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Published Aug. 25, 2007

Tom Gallagher seems a man with few concerns. The former chief financial officer and Republican gubernatorial candidate has been seen all over Tallahassee in recent days, sporting a wide smile and a new beard. He appears happy, even if underemployed. Thursday morning Gallagher was at the corner of Monroe and College, wearing a blue polo, khakis, white tennis shoes and a Bluetooth earpiece. He opened the door to a brand-new silver Mercedes CLK 320 Cabriolet, dropped paperwork onto the seat, then popped a coin in the meter and walked off into the sunshine. "I'm enjoying life," Gallagher said. "I'm just enjoying life."

Legislators aim for featherweight title

Pork in government isn't a good thing. Neither are ham sandwiches and pork chops, says the chairman of the House's health care council. Rep. Aaron Bean, R-Fernandina Beach, has challenged the chamber to see which member can lose the most weight by the end of the session. Weigh-ins will be held this week and during the final week in early May. Whoever loses the biggest percentage of body weight will be rewarded. The House is challenging the Senate to lighten the load as well. "We need to set an example for all Floridians," Bean said.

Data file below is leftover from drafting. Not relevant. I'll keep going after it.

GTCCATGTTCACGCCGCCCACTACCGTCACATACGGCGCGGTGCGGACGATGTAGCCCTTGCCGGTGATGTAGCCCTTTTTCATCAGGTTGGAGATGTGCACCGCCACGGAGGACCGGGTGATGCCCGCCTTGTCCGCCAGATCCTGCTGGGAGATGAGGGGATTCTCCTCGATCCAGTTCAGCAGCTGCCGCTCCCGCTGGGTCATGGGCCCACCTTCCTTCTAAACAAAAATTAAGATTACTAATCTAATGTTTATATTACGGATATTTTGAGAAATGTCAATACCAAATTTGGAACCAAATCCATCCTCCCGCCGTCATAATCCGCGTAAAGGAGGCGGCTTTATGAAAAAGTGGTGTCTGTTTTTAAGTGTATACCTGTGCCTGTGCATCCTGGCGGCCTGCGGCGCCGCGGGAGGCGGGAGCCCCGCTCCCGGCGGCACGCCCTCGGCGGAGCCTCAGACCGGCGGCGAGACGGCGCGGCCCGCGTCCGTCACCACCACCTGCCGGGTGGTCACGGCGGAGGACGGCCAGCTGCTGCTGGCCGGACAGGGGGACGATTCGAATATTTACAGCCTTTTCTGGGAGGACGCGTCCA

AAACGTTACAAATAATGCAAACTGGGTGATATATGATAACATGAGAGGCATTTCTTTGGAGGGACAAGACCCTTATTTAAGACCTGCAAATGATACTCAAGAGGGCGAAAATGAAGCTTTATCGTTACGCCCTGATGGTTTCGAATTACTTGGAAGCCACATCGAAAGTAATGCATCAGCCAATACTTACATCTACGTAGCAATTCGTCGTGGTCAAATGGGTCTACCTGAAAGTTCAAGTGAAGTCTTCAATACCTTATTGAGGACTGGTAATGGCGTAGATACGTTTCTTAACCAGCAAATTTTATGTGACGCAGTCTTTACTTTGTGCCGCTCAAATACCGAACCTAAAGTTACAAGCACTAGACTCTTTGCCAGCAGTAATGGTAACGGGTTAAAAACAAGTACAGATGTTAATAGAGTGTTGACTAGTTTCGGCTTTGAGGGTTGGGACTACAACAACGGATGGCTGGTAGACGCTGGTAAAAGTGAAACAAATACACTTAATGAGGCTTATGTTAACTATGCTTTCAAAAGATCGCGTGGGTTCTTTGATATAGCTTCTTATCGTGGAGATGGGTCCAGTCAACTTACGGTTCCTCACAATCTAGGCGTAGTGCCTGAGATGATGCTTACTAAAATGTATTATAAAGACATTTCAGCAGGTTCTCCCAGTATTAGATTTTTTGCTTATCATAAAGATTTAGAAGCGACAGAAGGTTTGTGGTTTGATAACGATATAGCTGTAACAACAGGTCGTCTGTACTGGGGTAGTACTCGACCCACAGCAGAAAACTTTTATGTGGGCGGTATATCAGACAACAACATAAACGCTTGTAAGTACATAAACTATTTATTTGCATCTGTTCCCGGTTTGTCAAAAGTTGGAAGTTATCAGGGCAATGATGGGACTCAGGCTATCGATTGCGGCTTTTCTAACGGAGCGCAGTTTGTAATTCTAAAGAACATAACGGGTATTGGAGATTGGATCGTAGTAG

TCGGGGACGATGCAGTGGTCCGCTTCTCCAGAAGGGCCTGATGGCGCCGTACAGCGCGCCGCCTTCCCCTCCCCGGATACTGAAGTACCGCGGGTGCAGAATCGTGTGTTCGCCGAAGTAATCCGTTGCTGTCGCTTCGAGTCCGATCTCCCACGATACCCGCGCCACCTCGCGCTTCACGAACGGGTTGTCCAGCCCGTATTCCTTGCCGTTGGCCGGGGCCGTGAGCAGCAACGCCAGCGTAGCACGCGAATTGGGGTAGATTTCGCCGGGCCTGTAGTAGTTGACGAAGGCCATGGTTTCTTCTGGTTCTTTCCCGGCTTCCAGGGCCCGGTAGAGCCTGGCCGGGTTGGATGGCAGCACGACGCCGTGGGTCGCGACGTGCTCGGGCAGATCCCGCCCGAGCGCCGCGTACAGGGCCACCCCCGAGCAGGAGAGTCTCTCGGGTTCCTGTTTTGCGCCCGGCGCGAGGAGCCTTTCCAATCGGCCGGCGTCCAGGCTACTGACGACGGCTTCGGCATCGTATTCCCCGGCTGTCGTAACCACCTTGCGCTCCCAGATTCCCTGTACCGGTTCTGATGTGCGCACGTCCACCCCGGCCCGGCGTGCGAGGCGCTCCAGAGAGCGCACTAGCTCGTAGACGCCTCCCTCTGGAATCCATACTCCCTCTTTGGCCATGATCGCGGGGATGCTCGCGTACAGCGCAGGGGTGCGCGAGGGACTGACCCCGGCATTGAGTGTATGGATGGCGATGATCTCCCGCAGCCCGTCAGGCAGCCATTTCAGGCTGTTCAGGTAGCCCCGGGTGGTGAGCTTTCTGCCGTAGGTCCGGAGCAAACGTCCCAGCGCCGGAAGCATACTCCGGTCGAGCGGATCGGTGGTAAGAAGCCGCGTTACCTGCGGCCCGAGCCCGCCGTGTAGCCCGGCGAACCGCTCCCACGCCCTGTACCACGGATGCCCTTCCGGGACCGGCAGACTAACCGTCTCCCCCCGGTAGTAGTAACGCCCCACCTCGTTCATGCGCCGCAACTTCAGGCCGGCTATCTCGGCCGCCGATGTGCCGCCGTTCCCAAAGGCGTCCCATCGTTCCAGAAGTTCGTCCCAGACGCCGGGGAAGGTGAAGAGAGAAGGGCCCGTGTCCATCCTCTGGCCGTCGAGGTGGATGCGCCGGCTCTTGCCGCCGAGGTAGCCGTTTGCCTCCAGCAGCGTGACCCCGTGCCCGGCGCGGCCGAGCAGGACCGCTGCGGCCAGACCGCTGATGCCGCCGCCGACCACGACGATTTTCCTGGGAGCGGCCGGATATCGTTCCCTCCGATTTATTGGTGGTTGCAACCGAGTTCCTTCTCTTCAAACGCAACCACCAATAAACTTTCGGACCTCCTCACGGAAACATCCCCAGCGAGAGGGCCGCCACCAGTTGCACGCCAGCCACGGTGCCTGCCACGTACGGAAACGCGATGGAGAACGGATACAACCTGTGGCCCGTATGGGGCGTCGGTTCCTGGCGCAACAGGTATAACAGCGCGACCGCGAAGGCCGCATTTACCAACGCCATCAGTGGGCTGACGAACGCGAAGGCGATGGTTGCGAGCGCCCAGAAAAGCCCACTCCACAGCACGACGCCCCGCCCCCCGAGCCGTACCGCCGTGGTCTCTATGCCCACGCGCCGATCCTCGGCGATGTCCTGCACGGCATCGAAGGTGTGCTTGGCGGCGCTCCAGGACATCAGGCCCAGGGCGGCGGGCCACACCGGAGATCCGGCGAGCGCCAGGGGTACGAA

Panel decides that being last is best

A Senate committee talked about scheduling Florida's 2008 presidential primary Feb. 19, but decided to see what other states do first. The goal is to make Florida's primary relevant in the overall race, said Sen. Lee Constantine, R-Altamonte Springs, who chairs the Ethics and Elections Committee. Only Minnesota and Wisconsin currently have primaries scheduled on Feb. 19. But Florida's primary wouldn't be anywhere near the first in the nation by then - more like 34th, said Sen. Jeremy Ring, D-Margate, who sponsored the Senate proposal (SB 1010). Florida's presidential primary is now in early March, making it largely irrelevant in the selection process. A House bill (HB 537) would move the primary to either a week after New Hampshire's contest, currently slated for Jan. 22, or to Feb. 5, whichever comes first. However, many states are considering Feb. 5 for their primary elections.

More criminals may submit DNA

Anyone convicted of a felony or a misdemeanor sex crime would have to submit DNA to the state under a bill passed unanimously by the House and sent to the Senate. The state keeps a DNA database for comparing with samples from crime scenes. Current law requires DNA samples from several types of criminals, including those convicted of murder, felony sex crimes, aggravated child abuse, burglary and robbery and various violent felonies. The measure (HB 697) expands that list to include any felony offense, certain misdemeanor sex crimes and crimes related to gang activity.


The property tax debate continues this morning in the House, with a workshop of proposed legislation in the Policy and Budget Council.